问题描述:

My situation is like this:

Everytime before uploading war file to web-app folder, I stop Tomcat by calling sh shutdown.sh. It used to take about 30 seconds for a total shutdown. But now it doesn't work well anymore.

Actually, it did some work, because when I access the application from web-page it throws 503 error (Under Maintenance). But when I use ps aux | grep tomcat to check, the tomcat process is still there. And it will be there for around 5 - 10 mins.

I understand that it may need to take extra times to complete all the tasks, but it is way too slow (5 - 10 minutes), before it is stop totally. I don't understand why this happens, but there must be some reason. Maybe there's something to do with the code, or the new script of deployment we used recently. I just have almost no clue about where to check.

This is important to our team because we are using "auto-deployment", in which we use a script to auto-package war file, uploading and deploy on a specific time. If we started a new tomcat instance before the old one successfully shutdown, it will hang there for eternal, and cleaning up task by "kill -9" is daunting.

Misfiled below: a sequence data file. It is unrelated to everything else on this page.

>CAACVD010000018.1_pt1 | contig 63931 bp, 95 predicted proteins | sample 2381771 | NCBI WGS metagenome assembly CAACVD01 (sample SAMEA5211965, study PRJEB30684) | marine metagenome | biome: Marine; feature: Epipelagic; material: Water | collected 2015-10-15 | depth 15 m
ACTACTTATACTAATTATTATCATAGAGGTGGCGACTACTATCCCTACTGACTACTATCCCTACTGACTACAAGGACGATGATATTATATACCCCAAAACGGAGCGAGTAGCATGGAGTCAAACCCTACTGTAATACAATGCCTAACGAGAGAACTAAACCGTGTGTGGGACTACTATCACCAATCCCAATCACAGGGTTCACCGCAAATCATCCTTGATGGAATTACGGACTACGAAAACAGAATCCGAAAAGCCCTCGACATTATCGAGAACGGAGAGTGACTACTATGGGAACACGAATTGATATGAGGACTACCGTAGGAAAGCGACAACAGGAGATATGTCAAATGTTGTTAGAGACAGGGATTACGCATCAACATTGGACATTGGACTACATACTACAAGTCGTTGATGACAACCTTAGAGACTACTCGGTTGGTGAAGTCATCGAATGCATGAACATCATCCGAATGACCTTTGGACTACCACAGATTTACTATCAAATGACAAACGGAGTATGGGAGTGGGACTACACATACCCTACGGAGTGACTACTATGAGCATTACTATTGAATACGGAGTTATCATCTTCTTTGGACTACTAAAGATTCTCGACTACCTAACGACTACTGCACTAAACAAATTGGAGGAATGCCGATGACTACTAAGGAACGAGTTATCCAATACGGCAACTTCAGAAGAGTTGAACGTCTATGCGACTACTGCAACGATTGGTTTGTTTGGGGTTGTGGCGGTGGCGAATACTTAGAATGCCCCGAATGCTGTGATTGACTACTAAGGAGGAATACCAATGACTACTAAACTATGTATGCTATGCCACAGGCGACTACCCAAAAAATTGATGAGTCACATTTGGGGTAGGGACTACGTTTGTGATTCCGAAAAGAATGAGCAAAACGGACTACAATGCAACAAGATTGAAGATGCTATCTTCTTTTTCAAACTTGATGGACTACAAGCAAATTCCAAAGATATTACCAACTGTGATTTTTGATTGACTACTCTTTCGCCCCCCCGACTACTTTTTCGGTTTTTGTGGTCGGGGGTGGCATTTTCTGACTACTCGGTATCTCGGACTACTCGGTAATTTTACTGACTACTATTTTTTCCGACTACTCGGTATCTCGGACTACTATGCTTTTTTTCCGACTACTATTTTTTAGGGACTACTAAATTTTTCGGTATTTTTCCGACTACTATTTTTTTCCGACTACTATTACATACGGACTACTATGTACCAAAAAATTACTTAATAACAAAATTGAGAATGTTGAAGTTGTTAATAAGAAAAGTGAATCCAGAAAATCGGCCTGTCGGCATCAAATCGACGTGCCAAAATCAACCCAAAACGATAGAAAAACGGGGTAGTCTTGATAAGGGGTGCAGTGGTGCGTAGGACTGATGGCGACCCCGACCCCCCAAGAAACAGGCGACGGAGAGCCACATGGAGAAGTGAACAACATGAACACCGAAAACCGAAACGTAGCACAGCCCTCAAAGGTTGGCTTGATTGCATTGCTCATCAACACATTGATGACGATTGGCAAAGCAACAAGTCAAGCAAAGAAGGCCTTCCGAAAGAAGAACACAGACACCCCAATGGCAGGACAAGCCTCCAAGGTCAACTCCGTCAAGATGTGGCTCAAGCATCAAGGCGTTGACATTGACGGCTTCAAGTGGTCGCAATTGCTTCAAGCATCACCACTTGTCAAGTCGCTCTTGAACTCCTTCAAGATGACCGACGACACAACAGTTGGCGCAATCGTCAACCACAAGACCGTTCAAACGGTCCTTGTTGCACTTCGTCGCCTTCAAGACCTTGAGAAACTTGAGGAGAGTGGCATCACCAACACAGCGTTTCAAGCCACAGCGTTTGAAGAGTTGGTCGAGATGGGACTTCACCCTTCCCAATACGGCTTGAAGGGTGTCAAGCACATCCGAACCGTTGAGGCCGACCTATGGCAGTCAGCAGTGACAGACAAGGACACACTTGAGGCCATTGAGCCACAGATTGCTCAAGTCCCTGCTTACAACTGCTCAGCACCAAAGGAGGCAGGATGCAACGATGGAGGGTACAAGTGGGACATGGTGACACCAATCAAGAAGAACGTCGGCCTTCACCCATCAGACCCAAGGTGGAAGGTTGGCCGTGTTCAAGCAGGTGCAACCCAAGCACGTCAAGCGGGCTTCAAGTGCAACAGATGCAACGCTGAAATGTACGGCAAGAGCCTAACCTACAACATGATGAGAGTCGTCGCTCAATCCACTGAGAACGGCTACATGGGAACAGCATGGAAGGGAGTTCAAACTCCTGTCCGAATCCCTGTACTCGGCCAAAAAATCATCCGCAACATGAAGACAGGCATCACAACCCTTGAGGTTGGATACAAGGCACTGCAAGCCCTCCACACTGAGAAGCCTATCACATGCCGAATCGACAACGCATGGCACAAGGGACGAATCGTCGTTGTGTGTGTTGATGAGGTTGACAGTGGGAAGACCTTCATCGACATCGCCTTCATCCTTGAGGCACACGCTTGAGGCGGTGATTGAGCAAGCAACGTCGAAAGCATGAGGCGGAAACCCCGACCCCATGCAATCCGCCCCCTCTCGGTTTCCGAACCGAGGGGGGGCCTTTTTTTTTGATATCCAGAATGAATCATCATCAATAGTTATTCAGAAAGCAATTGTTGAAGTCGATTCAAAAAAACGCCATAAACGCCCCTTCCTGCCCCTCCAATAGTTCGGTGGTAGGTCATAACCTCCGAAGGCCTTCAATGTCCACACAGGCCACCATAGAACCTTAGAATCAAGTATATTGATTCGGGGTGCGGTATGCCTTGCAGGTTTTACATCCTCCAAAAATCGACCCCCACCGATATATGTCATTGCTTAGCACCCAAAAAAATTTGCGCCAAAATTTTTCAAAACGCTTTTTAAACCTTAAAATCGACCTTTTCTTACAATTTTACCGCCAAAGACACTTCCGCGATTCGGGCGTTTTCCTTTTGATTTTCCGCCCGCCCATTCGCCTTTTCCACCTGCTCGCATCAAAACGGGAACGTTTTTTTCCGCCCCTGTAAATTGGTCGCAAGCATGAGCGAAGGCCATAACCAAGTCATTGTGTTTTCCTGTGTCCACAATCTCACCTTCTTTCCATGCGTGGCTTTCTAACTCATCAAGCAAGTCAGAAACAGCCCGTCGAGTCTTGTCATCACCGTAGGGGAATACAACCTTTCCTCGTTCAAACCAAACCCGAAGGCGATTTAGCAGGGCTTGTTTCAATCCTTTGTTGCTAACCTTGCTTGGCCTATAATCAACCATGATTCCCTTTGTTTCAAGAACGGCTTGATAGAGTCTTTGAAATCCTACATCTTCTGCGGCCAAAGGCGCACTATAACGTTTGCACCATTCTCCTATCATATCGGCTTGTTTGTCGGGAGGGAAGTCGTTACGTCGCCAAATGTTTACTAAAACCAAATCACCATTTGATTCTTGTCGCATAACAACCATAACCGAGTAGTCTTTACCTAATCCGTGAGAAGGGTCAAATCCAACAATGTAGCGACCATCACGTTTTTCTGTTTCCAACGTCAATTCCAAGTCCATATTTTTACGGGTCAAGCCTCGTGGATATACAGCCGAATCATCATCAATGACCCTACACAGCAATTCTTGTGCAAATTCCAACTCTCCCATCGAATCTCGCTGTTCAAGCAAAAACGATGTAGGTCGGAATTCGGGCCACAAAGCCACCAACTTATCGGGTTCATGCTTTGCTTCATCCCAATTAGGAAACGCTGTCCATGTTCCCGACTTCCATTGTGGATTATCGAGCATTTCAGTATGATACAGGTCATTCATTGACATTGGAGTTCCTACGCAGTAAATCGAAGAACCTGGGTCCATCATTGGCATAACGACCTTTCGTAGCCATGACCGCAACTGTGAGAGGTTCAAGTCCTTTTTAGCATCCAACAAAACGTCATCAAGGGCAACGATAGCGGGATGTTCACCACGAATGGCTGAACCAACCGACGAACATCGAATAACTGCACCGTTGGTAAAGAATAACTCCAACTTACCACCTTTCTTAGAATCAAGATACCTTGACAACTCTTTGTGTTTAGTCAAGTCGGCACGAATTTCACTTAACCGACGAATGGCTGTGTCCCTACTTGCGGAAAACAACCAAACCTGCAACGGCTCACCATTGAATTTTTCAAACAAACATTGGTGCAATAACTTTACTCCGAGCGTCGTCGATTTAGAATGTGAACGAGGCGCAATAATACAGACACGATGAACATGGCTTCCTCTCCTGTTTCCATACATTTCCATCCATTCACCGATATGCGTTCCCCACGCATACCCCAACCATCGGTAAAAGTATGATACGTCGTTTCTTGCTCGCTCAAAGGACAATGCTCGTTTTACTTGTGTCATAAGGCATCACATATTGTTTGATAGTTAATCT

Is there anyone who has experimented this issue? Any clue would be appreciated.

网友答案:

Hoàng Long -

Thank you for the update.

1) The fact that you see your Quartz jobs running, and the error message, are both significant:

SEVERE: The web application [/project] appears to have started a thread named [Resource Destroyer in BasicResourcePool.close()] but has failed to stop it. This is very likely to create a memory leak.

2) One suggestion is configuration:

http://forum.springsource.org/showthread.php?17833-Spring-Quartz-Tomcat-no-shutdown

I had the same problem. I fixed it by adding destroy-method="destroy" to the SchedulerFactoryBean definition. This way spring closes down the scheduler when the application is stopped.

3) Another suggestion is to add a shutdown listener:

http://forums.terracotta.org/forums/posts/list/15/4341.page

Using a context listener and introducing a timeout on shutdown solves the issue for me. I just wait a second after shutting down:

  public void contextDestroyed(ServletContextEvent sce) {
    try {
      factory.getScheduler().shutdown();
      Thread.sleep(1000);
网友答案:

If this is something that mystically started to happen within the last few days, perhaps you're running into the Linux leap second bug? For more information, see

http://serverfault.com/questions/403732/anyone-else-experiencing-high-rates-of-linux-server-crashes-during-a-leap-second

https://access.redhat.com/knowledge/articles/15145

http://pedroalves-bi.blogspot.fi/2012/07/java-leap-second-bug-how-to-fix-your.html

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